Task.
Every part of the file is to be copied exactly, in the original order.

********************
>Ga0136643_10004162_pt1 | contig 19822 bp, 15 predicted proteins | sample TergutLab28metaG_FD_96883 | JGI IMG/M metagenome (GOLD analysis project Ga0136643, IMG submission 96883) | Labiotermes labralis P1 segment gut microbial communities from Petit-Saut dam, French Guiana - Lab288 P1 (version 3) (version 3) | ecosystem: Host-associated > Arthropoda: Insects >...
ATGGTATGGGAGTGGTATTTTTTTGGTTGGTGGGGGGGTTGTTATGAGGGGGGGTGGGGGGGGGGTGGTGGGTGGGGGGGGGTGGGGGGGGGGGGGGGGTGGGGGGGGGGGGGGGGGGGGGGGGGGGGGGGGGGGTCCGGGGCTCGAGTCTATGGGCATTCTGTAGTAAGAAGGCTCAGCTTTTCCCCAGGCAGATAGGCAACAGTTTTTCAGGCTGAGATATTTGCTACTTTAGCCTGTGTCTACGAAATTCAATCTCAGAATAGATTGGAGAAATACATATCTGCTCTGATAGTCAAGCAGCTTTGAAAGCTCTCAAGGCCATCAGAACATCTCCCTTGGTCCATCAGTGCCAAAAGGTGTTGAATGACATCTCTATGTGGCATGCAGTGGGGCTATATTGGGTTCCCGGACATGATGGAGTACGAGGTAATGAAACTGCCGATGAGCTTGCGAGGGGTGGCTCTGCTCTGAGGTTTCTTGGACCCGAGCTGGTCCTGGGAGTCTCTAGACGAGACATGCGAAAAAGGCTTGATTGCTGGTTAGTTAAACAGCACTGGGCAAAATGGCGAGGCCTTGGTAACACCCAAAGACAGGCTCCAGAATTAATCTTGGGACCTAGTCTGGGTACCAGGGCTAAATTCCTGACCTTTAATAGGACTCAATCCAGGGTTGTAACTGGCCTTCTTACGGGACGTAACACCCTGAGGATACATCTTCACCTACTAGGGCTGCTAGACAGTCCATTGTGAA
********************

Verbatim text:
>Ga0136643_10004162_pt1 | contig 19822 bp, 15 predicted proteins | sample TergutLab28metaG_FD_96883 | JGI IMG/M metagenome (GOLD analysis project Ga0136643, IMG submission 96883) | Labiotermes labralis P1 segment gut microbial communities from Petit-Saut dam, French Guiana - Lab288 P1 (version 3) (version 3) | ecosystem: Host-associated > Arthropoda: Insects >...
ATGGTATGGGAGTGGTATTTTTTTGGTTGGTGGGGGGGTTGTTATGAGGGGGGGTGGGGGGGGGGTGGTGGGTGGGGGGGGGTGGGGGGGGGGGGGGGGTGGGGGGGGGGGGGGGGGGGGGGGGGGGGGGGGGGGTCCGGGGCTCGAGTCTATGGGCATTCTGTAGTAAGAAGGCTCAGCTTTTCCCCAGGCAGATAGGCAACAGTTTTTCAGGCTGAGATATTTGCTACTTTAGCCTGTGTCTACGAAATTCAATCTCAGAATAGATTGGAGAAATACATATCTGCTCTGATAGTCAAGCAGCTTTGAAAGCTCTCAAGGCCATCAGAACATCTCCCTTGGTCCATCAGTGCCAAAAGGTGTTGAATGACATCTCTATGTGGCATGCAGTGGGGCTATATTGGGTTCCCGGACATGATGGAGTACGAGGTAATGAAACTGCCGATGAGCTTGCGAGGGGTGGCTCTGCTCTGAGGTTTCTTGGACCCGAGCTGGTCCTGGGAGTCTCTAGACGAGACATGCGAAAAAGGCTTGATTGCTGGTTAGTTAAACAGCACTGGGCAAAATGGCGAGGCCTTGGTAACACCCAAAGACAGGCTCCAGAATTAATCTTGGGACCTAGTCTGGGTACCAGGGCTAAATTCCTGACCTTTAATAGGACTCAATCCAGGGTTGTAACTGGCCTTCTTACGGGACGTAACACCCTGAGGATACATCTTCACCTACTAGGGCTGCTAGACAGTCCATTGTGAA